I knew I was in love with Fleabag at approximately the 30-second mark of the show’s second episode, a scene that starts with its protagonist sitting in the London subway. We hear the opening chords of “Sail” by AWOLNATION, a howling, corny 2011 pop-rock ballad previously used in BMW commercials. The people on the train wear blank expressions, evacuated of emotion—but then, when the song hits its short, screeching hook, they double over and wail in silent pain. When the song’s hook ends, they slump back in their seats, impassive. When it returns, they wail again. One woman with burgundy braids—who had been absentmindedly applying lip gloss—clutches the leg of the man sitting next to her and crumples into his shoulder. Then Fleabag, our protagonist, turns to the camera and deadpans, “I think my period’s coming.”

In Fleabag, we see everything that happens in the show through its protagonist’s eyes, and she has a taste for chaos and hyperbole. Played by Phoebe Waller-Bridge, who adapted the series from a 2013 one-woman play of the same name, our narrator—identified in the credits only as Fleabag—is a 33-year-old café owner who uses sex to distract herself from grief over the death of her mother and, more recently, the suicide of her best friend, Boo (Jenny Rainsford). She also frequently breaks the fourth wall and shoots asides at the camera, apparently another coping mechanism: Her undefined audience serves as an outlet for all the sidelong glances, jokes, and eviscerating assessments of other people that she can’t share publicly. In the scene on the Tube, the commuters weren’t literally caterwauling to the drop of “Sail.” But in a flash of hormonal lucidity, Fleabag could imagine their repressed pain erupting, just for a moment, if they let down their guard. It was too good an image to keep to herself, so she shared it with us.

Sometimes, a piece of media manages to crystallize a reality that has been felt for a while without finding its narrative form. Fleabag is that kind of show—brutally funny, it also says something genuinely new about the gap between the private and public self in an era of constant self-narrativization. In a moment in which subjecthood is a freshly mineable commodity, Waller-Bridge offers apparently unlimited access to the mind of one very funny, flawed, incisive woman. We become obsessed with her; she is obsessed with us. Fleabag understands the power she holds as a narrator to shape not only how she is perceived but also who she is. Yet when her power reaches its limits, we also see the toll of turning oneself into a story and the freedom in giving it up.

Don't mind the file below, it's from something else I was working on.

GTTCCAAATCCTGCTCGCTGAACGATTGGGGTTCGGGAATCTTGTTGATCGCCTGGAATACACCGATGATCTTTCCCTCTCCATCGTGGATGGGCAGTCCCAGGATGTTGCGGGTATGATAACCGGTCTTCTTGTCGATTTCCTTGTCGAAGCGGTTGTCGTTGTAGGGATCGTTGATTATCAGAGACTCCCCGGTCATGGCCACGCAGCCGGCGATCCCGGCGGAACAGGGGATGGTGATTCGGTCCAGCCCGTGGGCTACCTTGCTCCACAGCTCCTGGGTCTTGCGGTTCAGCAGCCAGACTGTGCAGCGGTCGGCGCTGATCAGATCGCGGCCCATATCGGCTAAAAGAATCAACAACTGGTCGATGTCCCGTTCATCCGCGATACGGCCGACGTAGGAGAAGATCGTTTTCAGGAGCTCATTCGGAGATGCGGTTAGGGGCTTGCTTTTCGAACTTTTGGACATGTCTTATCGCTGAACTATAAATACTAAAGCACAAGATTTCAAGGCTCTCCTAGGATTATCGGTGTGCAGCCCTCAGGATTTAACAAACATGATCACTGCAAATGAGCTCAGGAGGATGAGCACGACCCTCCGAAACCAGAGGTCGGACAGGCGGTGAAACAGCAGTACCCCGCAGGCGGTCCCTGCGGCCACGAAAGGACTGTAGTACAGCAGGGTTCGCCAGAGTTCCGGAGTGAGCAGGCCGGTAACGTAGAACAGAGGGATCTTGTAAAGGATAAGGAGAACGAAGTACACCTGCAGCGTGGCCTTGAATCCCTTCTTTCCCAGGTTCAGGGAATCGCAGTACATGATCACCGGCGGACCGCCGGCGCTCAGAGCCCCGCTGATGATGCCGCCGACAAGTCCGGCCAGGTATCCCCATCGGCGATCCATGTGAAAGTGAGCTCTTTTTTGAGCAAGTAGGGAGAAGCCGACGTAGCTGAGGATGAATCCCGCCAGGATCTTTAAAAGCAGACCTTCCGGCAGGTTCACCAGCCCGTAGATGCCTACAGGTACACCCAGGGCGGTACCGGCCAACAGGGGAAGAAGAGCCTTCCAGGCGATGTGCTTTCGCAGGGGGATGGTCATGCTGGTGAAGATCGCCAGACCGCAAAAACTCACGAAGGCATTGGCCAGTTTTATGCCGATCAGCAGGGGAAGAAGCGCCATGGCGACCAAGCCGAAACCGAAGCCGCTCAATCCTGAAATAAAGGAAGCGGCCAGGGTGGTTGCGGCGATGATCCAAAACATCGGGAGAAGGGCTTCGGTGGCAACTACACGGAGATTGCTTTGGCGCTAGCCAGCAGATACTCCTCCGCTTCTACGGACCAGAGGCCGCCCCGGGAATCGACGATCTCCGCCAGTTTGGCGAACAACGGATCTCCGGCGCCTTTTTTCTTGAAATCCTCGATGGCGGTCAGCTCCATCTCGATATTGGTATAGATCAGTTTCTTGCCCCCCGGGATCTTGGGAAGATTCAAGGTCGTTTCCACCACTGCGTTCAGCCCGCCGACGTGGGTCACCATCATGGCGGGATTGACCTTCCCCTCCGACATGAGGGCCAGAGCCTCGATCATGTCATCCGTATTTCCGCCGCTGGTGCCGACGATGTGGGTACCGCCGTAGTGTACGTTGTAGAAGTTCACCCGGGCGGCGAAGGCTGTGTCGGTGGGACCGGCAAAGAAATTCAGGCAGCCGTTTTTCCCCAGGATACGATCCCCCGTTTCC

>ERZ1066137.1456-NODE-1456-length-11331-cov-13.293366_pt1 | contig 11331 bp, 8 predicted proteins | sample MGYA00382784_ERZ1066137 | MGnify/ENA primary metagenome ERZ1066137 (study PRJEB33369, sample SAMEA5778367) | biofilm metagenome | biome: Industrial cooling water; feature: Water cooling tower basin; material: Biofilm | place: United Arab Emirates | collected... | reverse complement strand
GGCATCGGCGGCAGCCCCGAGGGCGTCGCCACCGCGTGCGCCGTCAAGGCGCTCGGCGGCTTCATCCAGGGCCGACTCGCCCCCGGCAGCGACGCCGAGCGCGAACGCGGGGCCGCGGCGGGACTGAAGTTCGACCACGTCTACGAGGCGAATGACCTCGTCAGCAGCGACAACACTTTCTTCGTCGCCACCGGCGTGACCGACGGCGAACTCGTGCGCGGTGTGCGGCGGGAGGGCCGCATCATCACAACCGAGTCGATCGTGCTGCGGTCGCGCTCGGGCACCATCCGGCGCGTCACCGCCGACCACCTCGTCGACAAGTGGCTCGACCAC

In the series’ two-season, 12-episode run, we watch Fleabag punch someone, steal money out of a date’s wallet, end other people’s relationships, masturbate to a Barack Obama speech about U.S.-British relations, begin an affair with a “hot” Roman Catholic priest (Andrew Scott), and cause at least one projectile-vomiting attack with recklessly mislabeled shellfish canapes. Despite this, she possesses an unflagging dirtbag magnetism, the same quality the Internet has labeled “big dick energy.” In some cases, humiliation seems to make Fleabag more powerful. When she chats with the priest about a painting her horrible stepmother (Olivia Colman) donated for a church auction, she tries and fails to stop herself from passing along the information that her stepmother had an orgasm as she finished the painting. “Ah,” says the priest, his eyes widening with unbidden appreciation. “Well, whatever gets you there.”

Fleabag internalizes everything she can’t make into a joke—after Boo’s death, she has no one to share even her mundane thoughts with, much less her grief—but her asides turn the business of repression into an inside joke, a private game. In the show’s fourth episode, Fleabag and her sister Claire (Sian Clifford) travel to a country estate for a women-only silent retreat. The grounds border a similar facility where the all-male workshop participants yell slurs in order to exorcise their toxic masculinity. Shouts of “Slut!” ring across the green hills while the women perform their menial gardening tasks, which have been sold to them as a meditative practice.